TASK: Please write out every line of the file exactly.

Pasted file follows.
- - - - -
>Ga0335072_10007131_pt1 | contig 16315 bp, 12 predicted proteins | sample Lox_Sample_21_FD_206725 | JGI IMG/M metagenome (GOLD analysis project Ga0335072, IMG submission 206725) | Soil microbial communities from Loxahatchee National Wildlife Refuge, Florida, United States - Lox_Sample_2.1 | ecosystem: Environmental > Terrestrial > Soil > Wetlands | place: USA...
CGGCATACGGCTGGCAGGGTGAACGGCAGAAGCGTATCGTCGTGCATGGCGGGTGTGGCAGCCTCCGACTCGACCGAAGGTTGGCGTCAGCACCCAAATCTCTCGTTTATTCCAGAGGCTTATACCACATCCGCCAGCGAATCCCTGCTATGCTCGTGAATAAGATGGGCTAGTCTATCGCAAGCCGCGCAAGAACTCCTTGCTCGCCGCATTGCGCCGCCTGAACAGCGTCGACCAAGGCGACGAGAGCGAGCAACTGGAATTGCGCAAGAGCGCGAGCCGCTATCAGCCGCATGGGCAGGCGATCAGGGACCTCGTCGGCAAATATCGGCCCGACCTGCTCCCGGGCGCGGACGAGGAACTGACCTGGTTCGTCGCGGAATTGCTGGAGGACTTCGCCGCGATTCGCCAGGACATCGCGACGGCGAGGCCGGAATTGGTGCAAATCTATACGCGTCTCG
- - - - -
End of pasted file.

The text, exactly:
>Ga0335072_10007131_pt1 | contig 16315 bp, 12 predicted proteins | sample Lox_Sample_21_FD_206725 | JGI IMG/M metagenome (GOLD analysis project Ga0335072, IMG submission 206725) | Soil microbial communities from Loxahatchee National Wildlife Refuge, Florida, United States - Lox_Sample_2.1 | ecosystem: Environmental > Terrestrial > Soil > Wetlands | place: USA...
CGGCATACGGCTGGCAGGGTGAACGGCAGAAGCGTATCGTCGTGCATGGCGGGTGTGGCAGCCTCCGACTCGACCGAAGGTTGGCGTCAGCACCCAAATCTCTCGTTTATTCCAGAGGCTTATACCACATCCGCCAGCGAATCCCTGCTATGCTCGTGAATAAGATGGGCTAGTCTATCGCAAGCCGCGCAAGAACTCCTTGCTCGCCGCATTGCGCCGCCTGAACAGCGTCGACCAAGGCGACGAGAGCGAGCAACTGGAATTGCGCAAGAGCGCGAGCCGCTATCAGCCGCATGGGCAGGCGATCAGGGACCTCGTCGGCAAATATCGGCCCGACCTGCTCCCGGGCGCGGACGAGGAACTGACCTGGTTCGTCGCGGAATTGCTGGAGGACTTCGCCGCGATTCGCCAGGACATCGCGACGGCGAGGCCGGAATTGGTGCAAATCTATACGCGTCTCG